"Long before there was a multi-billion dollar cyber industry, there were some ethical hackers who showed us that the Silicon Valley emperors had no clothes. They looked like misfits, but they showed us how insecure the Internet was and how to make it better. Joe Menn makes this previously untold story entertaining and relevant to today's cyber threats."—Richard A. Clarke, first White House "Cyber Czar"
"Cult of the Dead Cow is an exhilarating and essential look into a part of the hacker underground that has shaped the modern world in profound ways. Readers will be amazed by this crew of eccentric, impassioned geniuses who have so often served as the Internet's conscience while lurking unknown in the shadows. The depth of Joe Menn's reporting is as astonishing as his storytelling - no one could have captured this tale better."—Ashlee Vance, author of Elon Musk: Tesla, SpaceX, and the Quest for a Fantastic Future
"Cult of the Dead Cow reveals a story few know about the origins of white hat hacking and the heroes it celebrates. Despite the title, hacking isn't dead yet!"—Vint Cerf, co-inventor of the Internet
"This dramatic story of how the Internet's first hackers learned to handle their outsized abilities can help us grapple to control the power of today's technology titans."—Bruce Schneier, Harvard fellow and lecturer and author of Click Here to Kill Somebody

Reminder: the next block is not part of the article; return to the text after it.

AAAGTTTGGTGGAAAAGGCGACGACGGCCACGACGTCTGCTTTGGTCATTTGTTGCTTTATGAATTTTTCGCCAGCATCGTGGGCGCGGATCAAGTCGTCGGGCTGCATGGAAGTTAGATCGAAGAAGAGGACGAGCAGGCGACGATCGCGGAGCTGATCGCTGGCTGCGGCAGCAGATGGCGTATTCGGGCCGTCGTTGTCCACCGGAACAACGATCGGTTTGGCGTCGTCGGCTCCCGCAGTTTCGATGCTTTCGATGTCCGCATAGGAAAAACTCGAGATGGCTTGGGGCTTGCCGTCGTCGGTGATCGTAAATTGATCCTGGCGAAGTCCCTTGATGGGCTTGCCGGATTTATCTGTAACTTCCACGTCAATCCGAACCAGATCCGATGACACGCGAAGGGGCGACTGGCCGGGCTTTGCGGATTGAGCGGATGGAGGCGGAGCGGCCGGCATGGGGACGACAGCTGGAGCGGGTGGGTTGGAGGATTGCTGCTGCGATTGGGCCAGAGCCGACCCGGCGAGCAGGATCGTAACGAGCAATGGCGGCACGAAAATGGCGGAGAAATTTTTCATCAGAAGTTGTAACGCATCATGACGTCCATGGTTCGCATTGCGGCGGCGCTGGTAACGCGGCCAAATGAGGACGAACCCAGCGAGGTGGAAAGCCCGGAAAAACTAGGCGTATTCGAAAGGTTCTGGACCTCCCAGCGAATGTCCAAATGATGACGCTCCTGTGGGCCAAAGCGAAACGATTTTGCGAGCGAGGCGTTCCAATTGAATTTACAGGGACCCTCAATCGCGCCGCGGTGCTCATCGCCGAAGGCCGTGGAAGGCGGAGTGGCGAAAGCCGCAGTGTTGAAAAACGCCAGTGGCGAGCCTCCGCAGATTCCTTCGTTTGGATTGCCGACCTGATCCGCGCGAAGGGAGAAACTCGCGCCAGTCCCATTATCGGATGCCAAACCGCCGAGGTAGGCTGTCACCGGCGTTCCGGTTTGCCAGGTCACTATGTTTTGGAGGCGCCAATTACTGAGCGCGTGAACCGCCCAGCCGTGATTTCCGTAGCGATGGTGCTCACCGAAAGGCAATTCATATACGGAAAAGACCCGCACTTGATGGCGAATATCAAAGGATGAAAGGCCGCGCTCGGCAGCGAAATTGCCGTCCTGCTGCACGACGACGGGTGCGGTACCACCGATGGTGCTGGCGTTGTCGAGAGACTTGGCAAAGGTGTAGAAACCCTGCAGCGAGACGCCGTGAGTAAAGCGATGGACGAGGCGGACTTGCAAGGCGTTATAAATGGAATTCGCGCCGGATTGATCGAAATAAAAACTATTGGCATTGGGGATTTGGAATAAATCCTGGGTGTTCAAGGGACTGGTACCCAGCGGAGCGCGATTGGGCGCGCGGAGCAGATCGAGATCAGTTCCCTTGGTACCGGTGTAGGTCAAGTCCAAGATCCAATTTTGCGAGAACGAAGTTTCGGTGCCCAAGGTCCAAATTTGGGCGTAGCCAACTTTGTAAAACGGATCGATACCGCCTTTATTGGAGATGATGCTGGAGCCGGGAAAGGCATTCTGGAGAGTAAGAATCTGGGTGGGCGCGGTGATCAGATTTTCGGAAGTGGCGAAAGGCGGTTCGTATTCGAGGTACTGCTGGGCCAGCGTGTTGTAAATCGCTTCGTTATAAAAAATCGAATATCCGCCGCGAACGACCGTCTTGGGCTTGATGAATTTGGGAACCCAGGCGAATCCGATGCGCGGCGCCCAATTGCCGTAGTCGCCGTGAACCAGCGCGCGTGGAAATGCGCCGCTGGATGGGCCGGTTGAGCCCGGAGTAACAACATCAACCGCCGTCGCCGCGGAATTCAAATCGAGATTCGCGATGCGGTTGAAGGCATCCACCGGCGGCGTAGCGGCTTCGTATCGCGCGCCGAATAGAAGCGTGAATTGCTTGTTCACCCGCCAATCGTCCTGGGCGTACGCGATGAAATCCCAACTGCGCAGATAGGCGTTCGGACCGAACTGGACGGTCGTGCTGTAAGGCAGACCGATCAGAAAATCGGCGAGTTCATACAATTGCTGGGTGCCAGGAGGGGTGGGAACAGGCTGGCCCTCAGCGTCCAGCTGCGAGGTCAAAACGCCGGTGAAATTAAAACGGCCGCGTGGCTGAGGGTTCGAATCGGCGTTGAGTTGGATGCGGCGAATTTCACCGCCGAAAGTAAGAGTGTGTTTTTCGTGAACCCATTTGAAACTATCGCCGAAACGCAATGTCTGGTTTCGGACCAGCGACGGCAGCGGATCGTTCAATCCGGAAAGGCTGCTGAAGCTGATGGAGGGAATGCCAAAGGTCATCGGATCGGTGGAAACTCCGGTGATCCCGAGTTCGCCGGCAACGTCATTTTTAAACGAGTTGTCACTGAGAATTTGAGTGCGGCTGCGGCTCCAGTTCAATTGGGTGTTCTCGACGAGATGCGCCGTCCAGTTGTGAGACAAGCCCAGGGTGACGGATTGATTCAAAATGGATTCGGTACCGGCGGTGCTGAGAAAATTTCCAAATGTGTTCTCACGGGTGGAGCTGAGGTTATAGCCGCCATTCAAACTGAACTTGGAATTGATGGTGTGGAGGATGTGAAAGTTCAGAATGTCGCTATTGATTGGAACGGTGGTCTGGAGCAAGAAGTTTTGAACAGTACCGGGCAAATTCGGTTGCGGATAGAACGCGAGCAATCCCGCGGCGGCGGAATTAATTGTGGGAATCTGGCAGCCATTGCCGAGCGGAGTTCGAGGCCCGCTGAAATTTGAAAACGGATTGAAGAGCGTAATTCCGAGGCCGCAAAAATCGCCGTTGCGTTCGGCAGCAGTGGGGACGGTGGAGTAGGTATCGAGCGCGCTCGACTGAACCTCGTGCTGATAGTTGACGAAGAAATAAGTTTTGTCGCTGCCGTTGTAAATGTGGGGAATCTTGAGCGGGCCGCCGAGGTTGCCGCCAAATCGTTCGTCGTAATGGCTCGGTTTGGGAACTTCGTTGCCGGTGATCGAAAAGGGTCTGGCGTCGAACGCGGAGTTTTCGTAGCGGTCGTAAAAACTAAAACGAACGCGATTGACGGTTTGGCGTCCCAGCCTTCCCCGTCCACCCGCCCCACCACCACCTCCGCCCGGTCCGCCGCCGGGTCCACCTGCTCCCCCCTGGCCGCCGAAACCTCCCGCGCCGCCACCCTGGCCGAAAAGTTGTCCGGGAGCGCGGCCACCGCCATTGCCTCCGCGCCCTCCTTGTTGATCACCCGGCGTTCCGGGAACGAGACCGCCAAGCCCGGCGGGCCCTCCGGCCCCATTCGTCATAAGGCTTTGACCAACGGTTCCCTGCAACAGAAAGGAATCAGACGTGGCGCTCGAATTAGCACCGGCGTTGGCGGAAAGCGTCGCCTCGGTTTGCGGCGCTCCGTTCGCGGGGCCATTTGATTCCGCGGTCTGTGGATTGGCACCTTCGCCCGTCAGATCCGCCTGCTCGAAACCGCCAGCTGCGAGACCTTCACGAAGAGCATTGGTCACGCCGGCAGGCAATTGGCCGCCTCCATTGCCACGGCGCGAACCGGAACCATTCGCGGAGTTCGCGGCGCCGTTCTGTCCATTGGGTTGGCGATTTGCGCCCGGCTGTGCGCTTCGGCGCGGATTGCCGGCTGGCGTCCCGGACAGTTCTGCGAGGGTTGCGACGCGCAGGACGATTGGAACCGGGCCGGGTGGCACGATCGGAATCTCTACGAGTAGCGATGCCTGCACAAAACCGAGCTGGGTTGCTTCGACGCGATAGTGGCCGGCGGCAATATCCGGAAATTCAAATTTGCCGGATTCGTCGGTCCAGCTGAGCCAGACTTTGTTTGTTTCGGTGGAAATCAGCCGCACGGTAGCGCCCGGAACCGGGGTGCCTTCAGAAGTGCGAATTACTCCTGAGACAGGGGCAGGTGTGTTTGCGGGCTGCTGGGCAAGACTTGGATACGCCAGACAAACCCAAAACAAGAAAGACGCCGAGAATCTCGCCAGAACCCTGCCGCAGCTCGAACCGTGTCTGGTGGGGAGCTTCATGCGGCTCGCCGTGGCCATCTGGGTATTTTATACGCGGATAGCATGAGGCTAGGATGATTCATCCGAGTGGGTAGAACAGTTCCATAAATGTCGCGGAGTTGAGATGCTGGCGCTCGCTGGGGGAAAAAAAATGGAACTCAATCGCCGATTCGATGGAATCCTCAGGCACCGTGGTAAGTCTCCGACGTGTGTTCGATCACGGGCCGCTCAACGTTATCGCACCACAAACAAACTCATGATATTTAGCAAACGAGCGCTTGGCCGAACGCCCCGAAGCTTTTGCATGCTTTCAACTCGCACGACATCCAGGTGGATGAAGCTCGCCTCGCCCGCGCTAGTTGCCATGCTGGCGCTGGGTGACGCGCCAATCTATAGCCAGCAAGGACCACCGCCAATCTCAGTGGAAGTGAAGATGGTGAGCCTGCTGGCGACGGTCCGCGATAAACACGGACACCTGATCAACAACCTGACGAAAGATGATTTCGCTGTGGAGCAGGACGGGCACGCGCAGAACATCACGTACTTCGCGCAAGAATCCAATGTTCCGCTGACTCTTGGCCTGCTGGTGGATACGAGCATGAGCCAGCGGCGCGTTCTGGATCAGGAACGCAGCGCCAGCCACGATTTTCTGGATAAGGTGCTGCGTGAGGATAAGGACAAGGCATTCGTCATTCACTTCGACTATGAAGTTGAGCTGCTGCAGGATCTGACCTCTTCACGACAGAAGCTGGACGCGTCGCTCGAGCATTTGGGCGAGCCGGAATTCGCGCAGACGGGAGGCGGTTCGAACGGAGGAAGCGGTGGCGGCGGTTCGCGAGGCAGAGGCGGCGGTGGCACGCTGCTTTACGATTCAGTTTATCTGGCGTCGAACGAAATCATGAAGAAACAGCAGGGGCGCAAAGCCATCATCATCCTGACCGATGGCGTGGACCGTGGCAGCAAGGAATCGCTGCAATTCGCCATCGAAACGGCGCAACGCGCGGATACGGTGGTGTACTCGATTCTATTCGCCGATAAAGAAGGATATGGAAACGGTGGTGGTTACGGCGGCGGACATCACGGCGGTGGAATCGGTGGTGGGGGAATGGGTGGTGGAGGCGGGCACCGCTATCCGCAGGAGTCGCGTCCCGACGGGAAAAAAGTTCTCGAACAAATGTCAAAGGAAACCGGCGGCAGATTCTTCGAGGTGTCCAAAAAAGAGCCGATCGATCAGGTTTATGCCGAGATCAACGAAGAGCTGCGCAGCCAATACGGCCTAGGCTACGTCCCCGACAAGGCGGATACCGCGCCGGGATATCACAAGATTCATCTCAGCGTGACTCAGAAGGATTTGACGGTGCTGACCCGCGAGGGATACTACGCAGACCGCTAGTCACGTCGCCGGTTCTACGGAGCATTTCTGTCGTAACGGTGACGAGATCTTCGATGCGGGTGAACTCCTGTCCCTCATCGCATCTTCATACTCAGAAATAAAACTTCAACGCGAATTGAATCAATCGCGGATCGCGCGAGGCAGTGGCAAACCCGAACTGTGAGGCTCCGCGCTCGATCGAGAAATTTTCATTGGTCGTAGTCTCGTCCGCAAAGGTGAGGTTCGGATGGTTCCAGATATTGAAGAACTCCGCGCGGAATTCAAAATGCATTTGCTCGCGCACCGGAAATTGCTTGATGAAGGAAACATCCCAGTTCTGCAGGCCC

"The author narrates a fast-paced story about how a little-known movement that could trace its roots to the psychedelic rock of the 1960s-one visionary was the son of the Jefferson Airplane's drummer, while another was a lyricist for the Grateful Dead-would eventually serve as security advisory for the Pentagon, the cybernetics industry, and geopolitical forces around the globe... A quick tale of black hats and white hats, with a lot of gray area in between."—Kirkus Reviews
"An invaluable resource. The tale of this small but influential group is a hugely important piece of the puzzle for anyone who wants to understand the forces shaping the internet age."—New York Times Book Review
"A beautifully researched, engrossingly told story about how CDC and its members and offshoot groups invented much of what has become normal in the modern practice of tech and security...Menn zeroes in on a perfect spot between the personalities and the tools, and in so doing, answers some important questions about how we arrived at the place we're at today, where information security is at the heart of questions of national security, human rights, free speech, and the survival of our democracies and our species itself."—Cory Doctorow, author of Little Brother and Homeland
"A must-read for anyone who cares about how we broke the internet...and how we just might save it."—Dustin Volz, Wall Street Journal security reporter